I used to be one of those people. I used to wrinkle my nose at those who did BTECs, suggesting that they were for stupid people and I, at the time an A level student, would never deign to take one. Twelve months, two U grades and a complete overhaul of my career plans later, I emerged, a BTEC student.
It started with a conversation between a young student nurse and myself at my hospital workplace. Upon hearing that I was going to be taking nursing at University, she told me that she had never intended to be a nurse, but had ‘had a little problem with her A levels.’ I then, thoughtlessly perhaps, asked if she had taken a BTEC course as well. She merely snorted and said ‘God no, I’m not stupid.’
This may have put my back up a bit and I longed to give her a similarly impassioned speech as I am about to give you, dear reader, but, lovable coward that I am, I laughed nervously, agreed with her and returned home to vent on the internet.
I confess, I originally thought that I would walk through the qualification but I actually found it just as taxing as my AS levels. I strongly believe that neither method is harder or easier than the other, just that they are different types of learning. Different types of learning suit different people, so it makes sense that there be a range of options for people wanting to study at all levels. So why then, are the students of vocational qualifications made to feel like second class learners?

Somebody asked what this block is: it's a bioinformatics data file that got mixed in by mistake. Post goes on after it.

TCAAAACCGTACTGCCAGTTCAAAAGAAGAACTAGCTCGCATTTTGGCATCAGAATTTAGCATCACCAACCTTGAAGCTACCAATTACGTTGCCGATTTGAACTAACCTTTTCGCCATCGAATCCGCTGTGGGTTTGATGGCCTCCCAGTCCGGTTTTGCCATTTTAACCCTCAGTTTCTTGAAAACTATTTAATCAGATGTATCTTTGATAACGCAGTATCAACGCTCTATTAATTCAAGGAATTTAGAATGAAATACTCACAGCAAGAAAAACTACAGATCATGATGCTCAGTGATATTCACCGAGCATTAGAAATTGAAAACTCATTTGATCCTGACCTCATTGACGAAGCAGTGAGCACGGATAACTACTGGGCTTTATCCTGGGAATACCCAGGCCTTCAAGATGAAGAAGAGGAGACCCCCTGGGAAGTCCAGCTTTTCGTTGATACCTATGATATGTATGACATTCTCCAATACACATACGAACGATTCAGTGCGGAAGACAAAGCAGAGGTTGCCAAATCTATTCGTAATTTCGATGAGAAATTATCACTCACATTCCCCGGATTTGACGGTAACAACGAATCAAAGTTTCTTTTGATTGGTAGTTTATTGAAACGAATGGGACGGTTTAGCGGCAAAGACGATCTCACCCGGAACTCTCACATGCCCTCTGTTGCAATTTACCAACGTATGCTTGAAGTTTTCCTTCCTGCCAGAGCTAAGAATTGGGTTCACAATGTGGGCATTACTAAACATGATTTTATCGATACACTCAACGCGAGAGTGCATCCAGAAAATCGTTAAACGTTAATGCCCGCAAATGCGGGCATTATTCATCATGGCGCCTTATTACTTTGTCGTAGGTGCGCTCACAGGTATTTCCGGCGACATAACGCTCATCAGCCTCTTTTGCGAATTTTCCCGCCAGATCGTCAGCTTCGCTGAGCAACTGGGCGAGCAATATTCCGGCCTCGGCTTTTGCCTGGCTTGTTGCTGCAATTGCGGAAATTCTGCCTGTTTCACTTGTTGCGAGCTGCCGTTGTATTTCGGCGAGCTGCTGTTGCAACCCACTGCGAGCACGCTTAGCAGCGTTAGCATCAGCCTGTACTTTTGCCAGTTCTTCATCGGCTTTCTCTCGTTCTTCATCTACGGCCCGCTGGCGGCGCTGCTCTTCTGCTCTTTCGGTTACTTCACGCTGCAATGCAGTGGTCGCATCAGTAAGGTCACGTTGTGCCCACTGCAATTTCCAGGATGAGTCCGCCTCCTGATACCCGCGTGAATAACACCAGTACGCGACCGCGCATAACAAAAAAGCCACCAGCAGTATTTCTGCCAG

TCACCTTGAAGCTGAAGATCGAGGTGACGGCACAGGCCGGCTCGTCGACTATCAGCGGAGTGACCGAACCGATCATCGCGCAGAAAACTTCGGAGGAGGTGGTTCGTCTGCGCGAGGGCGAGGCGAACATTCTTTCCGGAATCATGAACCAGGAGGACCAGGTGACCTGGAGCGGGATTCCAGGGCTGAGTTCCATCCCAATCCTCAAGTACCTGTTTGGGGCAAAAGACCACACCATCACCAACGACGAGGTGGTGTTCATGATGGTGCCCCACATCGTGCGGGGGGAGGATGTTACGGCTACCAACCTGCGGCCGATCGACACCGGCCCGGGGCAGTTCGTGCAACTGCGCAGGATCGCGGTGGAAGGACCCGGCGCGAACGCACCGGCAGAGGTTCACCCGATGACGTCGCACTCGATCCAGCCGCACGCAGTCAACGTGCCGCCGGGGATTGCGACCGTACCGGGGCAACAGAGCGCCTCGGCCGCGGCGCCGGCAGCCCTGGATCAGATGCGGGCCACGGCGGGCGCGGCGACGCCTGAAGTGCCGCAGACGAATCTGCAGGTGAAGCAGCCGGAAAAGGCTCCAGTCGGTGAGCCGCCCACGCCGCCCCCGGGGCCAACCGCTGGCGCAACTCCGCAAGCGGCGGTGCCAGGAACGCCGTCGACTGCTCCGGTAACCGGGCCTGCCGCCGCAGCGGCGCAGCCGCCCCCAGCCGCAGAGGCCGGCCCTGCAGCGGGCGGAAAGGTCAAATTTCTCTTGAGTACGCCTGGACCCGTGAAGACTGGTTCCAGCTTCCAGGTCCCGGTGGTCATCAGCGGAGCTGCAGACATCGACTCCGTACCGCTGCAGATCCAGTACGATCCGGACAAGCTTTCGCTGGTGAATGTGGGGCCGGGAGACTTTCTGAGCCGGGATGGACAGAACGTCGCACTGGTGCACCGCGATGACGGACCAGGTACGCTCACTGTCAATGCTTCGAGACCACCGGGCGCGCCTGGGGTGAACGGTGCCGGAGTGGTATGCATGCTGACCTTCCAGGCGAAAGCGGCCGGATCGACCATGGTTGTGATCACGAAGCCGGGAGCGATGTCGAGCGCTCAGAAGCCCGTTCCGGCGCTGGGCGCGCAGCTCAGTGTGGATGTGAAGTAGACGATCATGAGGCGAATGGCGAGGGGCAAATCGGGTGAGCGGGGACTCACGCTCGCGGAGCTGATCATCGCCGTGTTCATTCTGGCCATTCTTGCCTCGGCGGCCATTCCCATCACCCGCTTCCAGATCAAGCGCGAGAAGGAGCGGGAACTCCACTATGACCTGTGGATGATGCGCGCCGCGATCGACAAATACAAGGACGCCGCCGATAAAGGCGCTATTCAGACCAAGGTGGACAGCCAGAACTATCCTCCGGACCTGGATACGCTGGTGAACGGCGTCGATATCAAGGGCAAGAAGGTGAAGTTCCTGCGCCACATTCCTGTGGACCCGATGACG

It seems unfair that people like me have to feel embarrassed about telling people their qualifications, simply because they aren’t A levels. Why, when telling people about my results, do I feel it’s necessary to say ‘well it was only a BTEC’ when being congratulated on my 3 Distinction *’s? Why should BTEC students who achieve maximum scores still be seen as inferior to those with mediocre and even low A level grades? Well I say, no more!
Everyone, and that means absolutely everyone, should be able to share their results with pride, be they good or bad, no matter what qualification they have taken. A person who has just completed a mentally taxing and physically exhausting course should be met with nothing but praise and adulation. Isn’t congratulating them the only decent thing to do when someone tells you their results?